Did You Know?

“At 8.5 percent, Alabama had the second-highest percentage of its residents receiving disability benefits.” –

Why you need a Birmingham SSD lawyer

You can apply for SSD online or in-person on your own, without legal representation. So, you may be wondering why you should hire a Birmingham Disability lawyer at all, right?

The truth is, about 66% of all Disability claims are denied initially. The SSA can deny your claim for ANY reason – a typo on your application, a missing medical record, etc. So while you can apply on your own, you really want a professional to help you. It will increase the likelihood of your application making it through the initial stages, because our attorneys make sure every “t” is crossed, and that all of your documentation is correct, up-to-date, and filed on time.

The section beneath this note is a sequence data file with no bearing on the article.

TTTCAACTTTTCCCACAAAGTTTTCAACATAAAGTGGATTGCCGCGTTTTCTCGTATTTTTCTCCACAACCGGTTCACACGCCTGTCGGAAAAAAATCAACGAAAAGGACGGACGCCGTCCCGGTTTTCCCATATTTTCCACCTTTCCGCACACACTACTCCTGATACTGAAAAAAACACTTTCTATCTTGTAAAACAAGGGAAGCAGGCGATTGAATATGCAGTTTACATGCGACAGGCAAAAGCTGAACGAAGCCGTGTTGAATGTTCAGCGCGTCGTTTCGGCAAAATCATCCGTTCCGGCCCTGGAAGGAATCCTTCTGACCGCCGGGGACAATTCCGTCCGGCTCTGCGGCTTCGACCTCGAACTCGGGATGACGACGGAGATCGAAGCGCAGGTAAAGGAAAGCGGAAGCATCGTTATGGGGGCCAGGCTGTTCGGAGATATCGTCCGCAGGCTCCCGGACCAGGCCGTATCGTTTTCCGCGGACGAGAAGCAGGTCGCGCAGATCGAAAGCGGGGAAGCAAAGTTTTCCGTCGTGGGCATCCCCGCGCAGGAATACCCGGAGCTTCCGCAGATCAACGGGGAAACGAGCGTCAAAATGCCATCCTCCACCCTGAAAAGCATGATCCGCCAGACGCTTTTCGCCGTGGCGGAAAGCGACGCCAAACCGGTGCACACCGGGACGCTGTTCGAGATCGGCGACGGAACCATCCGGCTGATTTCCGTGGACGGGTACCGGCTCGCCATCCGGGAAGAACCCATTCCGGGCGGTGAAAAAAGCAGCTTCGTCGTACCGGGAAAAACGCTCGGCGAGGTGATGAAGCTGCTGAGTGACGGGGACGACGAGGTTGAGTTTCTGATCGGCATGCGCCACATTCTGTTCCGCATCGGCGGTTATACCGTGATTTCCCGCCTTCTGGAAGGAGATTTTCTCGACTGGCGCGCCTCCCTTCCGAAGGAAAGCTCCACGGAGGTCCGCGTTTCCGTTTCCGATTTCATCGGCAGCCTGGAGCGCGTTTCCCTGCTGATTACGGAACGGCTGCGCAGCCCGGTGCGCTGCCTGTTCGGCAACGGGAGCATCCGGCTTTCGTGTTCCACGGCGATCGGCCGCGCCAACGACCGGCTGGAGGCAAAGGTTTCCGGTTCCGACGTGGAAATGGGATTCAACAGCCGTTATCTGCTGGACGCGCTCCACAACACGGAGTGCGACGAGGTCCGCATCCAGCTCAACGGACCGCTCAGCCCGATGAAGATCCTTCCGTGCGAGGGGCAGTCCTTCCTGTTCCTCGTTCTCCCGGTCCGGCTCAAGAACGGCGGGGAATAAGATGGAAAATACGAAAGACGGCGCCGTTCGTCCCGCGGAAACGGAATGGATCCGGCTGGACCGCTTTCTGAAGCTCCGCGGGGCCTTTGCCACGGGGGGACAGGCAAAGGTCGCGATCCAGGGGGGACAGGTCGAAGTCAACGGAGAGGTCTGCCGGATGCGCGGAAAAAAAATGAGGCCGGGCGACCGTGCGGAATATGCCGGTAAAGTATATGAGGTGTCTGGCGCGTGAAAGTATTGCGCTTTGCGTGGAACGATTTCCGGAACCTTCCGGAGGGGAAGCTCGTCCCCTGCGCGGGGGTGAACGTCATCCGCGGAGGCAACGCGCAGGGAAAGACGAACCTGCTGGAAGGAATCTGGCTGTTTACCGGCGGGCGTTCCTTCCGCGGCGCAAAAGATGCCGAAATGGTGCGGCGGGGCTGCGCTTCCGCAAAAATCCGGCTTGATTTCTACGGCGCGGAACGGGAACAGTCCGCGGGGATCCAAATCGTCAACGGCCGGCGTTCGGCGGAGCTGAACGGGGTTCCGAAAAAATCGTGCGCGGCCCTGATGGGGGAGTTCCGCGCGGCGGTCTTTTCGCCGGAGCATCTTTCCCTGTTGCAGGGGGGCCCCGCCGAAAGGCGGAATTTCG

Can I afford a Birmingham Social Security Disability attorney?

Yes, you can. Mezrano Law Firm takes these cases on contingency. That means that you pay nothing for our services until we win your case. Then, we take a percentage of your total back-payment award to cover our fees and our costs. If you are denied back-pay, we receive nothing.

Also, know that the federal government prohibits SSD attorneys from taking more than 25% of your total award, and only up to $6,000. So, if you are awarded $10,000 in back-pay for benefits, our attorneys would be entitled to $2,500 of the total. Everything else is yours, and we cannot collect any further payments for future benefits.

Birmingham Social Security Office 35285

1200 Rev Abraham Woods District Office-1st Fl
Birmingham, Alabama 35285
1-800-325-0778 (TTY)

What if my SSDI application is/was denied?

If you already applied for benefits and were denied, Mezrano Law Firm can still help you with your appeal.

Applying for reconsideration

By June of 2020, reconsideration will be back in Alabama. That means your entire original claim will be reviewed by Disability Determination Services (DDS), but also by a medical examiner (who was not originally part of the panel), to see if a mistake was made. Very few claims are overturned at this stage, though, and it can add up to six months of processing time.